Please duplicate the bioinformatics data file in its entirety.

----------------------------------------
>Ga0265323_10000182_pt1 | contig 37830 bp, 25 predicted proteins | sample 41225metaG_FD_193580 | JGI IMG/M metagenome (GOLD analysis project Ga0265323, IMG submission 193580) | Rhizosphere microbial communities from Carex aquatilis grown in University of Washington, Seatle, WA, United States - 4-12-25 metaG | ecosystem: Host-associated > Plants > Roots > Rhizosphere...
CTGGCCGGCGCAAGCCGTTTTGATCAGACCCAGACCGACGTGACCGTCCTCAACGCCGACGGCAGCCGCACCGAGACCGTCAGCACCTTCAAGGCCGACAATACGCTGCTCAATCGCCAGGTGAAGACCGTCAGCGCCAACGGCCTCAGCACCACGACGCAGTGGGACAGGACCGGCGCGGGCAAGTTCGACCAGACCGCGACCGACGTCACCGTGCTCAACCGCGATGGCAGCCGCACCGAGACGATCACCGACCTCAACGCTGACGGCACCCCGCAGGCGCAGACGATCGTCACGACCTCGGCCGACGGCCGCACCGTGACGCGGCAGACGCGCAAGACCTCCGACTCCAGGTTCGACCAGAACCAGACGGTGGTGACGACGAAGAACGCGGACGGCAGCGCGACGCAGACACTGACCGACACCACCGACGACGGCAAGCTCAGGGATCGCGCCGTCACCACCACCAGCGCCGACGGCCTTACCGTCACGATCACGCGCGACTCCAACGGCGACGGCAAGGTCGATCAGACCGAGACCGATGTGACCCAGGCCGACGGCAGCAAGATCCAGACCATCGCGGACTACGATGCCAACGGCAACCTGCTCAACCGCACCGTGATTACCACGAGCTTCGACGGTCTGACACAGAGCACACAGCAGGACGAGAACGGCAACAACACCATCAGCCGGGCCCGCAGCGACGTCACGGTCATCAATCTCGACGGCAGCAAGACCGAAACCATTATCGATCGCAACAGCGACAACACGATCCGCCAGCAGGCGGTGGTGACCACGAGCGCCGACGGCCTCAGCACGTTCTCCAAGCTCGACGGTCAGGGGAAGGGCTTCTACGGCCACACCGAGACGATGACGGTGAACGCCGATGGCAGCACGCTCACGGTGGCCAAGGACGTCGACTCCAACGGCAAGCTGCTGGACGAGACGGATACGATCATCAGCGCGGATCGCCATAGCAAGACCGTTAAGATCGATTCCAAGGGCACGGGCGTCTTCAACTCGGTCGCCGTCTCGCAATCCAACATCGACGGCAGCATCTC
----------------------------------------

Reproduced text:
>Ga0265323_10000182_pt1 | contig 37830 bp, 25 predicted proteins | sample 41225metaG_FD_193580 | JGI IMG/M metagenome (GOLD analysis project Ga0265323, IMG submission 193580) | Rhizosphere microbial communities from Carex aquatilis grown in University of Washington, Seatle, WA, United States - 4-12-25 metaG | ecosystem: Host-associated > Plants > Roots > Rhizosphere...
CTGGCCGGCGCAAGCCGTTTTGATCAGACCCAGACCGACGTGACCGTCCTCAACGCCGACGGCAGCCGCACCGAGACCGTCAGCACCTTCAAGGCCGACAATACGCTGCTCAATCGCCAGGTGAAGACCGTCAGCGCCAACGGCCTCAGCACCACGACGCAGTGGGACAGGACCGGCGCGGGCAAGTTCGACCAGACCGCGACCGACGTCACCGTGCTCAACCGCGATGGCAGCCGCACCGAGACGATCACCGACCTCAACGCTGACGGCACCCCGCAGGCGCAGACGATCGTCACGACCTCGGCCGACGGCCGCACCGTGACGCGGCAGACGCGCAAGACCTCCGACTCCAGGTTCGACCAGAACCAGACGGTGGTGACGACGAAGAACGCGGACGGCAGCGCGACGCAGACACTGACCGACACCACCGACGACGGCAAGCTCAGGGATCGCGCCGTCACCACCACCAGCGCCGACGGCCTTACCGTCACGATCACGCGCGACTCCAACGGCGACGGCAAGGTCGATCAGACCGAGACCGATGTGACCCAGGCCGACGGCAGCAAGATCCAGACCATCGCGGACTACGATGCCAACGGCAACCTGCTCAACCGCACCGTGATTACCACGAGCTTCGACGGTCTGACACAGAGCACACAGCAGGACGAGAACGGCAACAACACCATCAGCCGGGCCCGCAGCGACGTCACGGTCATCAATCTCGACGGCAGCAAGACCGAAACCATTATCGATCGCAACAGCGACAACACGATCCGCCAGCAGGCGGTGGTGACCACGAGCGCCGACGGCCTCAGCACGTTCTCCAAGCTCGACGGTCAGGGGAAGGGCTTCTACGGCCACACCGAGACGATGACGGTGAACGCCGATGGCAGCACGCTCACGGTGGCCAAGGACGTCGACTCCAACGGCAAGCTGCTGGACGAGACGGATACGATCATCAGCGCGGATCGCCATAGCAAGACCGTTAAGATCGATTCCAAGGGCACGGGCGTCTTCAACTCGGTCGCCGTCTCGCAATCCAACATCGACGGCAGCATCTC